Inti qieghed hawn: Grammar > Verbs > Using the conditional perfect

Using the conditional perfect
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Tradott mill-Ingliz minn ...

ik zou hebben/zijn + pp
je zou hebben/zijn + pp
hij zou hebben/zijn + pp
we zouden hebben/zijn + pp
jullie zouden hebben/zijn + pp
ze zouden hebben/zijn + pp

We use the conditional perfect refers to hypothetical situations in the past. Just like simple conditional tense, it mainly serves to express a conditional clause: If certain criteria had been met, then a certain hypothetical situation would have been the case.

In the examples below, the verbs of the conditional perfect are written in blue.

Als je goed had opgelet, zou je hebben gemerkt dat... If you had paid attention, you would have noticed that...
Het zou nog veel erger zijn geweest als de motor het ook had begeven. It would have been a lot worse if the engine had also broken down.

In English, we cannot use the conditional tense on both sides of the comma. If the 'then-clause' is in the conditional perfect tense, the 'if-clause' usually gets the pluperfect tense.

In this respect, the Dutch are very easy-going: It does not matter which clause gets the conditional perfect. Moreover, you can completely do without the conditional perfect and still refer to a past hypothetical event (see the fourth example below).

The verbs of the conditional perfect are displayed in blue.

Four ways to say the same thing Literal translation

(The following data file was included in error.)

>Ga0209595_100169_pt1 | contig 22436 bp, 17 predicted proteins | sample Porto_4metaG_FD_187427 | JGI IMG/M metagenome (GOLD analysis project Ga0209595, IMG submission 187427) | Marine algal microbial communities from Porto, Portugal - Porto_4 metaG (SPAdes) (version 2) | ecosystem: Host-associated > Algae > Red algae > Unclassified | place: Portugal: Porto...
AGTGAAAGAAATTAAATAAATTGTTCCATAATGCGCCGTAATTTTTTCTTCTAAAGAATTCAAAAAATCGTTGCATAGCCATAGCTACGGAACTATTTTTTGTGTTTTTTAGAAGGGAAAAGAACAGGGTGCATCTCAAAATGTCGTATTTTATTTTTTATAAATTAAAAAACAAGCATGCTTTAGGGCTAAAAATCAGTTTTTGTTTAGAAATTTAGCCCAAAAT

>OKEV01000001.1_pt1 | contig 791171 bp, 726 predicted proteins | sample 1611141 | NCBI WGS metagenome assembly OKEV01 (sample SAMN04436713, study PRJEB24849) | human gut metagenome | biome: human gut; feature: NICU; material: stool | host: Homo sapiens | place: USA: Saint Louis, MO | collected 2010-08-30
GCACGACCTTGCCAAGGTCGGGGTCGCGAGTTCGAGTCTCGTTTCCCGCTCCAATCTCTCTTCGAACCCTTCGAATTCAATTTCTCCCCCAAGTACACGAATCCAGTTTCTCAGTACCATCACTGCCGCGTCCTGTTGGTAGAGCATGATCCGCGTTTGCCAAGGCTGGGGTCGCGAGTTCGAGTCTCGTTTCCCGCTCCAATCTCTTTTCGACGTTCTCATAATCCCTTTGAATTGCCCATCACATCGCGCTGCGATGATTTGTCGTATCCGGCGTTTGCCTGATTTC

Als ik iets later was vertrokken, zou ik in de file hebben gestaan. If I had left a bit later, I would have been in a traffic jam.
Als ik iets later zou zijn vertrokken, zou ik in de file hebben gestaan. If I would have left a bit later, I would have been in a traffic jam.
Als ik iets later zou zijn vertrokken, had ik in de file gestaan. If I would have left a bit later, I had been in a traffic jam.
Als ik iets later was vertrokken, had ik in de file gestaan. If I had left a bit later, I had been in a traffic jam.

Although we do use the conditional perfect in Dutch, the last example shows us a very common way to refer to past hypothetical situations. We often do not use the conditional perfect at all. Instead, we opt for the pluperfect tense?.

Using the pluperfect to refer to past hypothetical events

In Dutch, we often use the pluperfect tense? to express a hypothetical situation in the past.

Ik had dat zeker niet gedaan. I certainly would not have done that.
Als je op tijd was geweest, dan had je het al afgehad. If you had been on time, (then) you would have finished it already.

Another way of writing an 'als-subclause' is to leave out 'als' and to invert the finite form (meaning that the finite verb and subject switch places):

Was je op tijd geweest, dan had je het al afgehad. Had you been on time, (then) you would have finished it already.

Should have

For "should have [past participle]", the Dutch say: "hadden moeten* [infinitive]." The Dutch construction is in the pluperfect tense?, which we often use instead of the conditional perfect.

Ik had dat niet moeten zeggen. I should not have said that.
Ik had mijn tentamen beter moeten voorbereiden. I should have prepared for the test better.

(*) Normally, the verbs that follow after hebben?, worden?, or zijn? are past participles: Here, we find an infinitive (moeten). For the explanation: see past participle turning into an infinitive?.

A very useful web site is link esternawww.verbix.com.

Note that the examples above give you the unstressed personal pronouns?. Some pronouns change when they are stressed in a phrase: je/jij, we/wij, ze/zij (both singular and plural).


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L-ahhar aggornament May 03, 2007 ::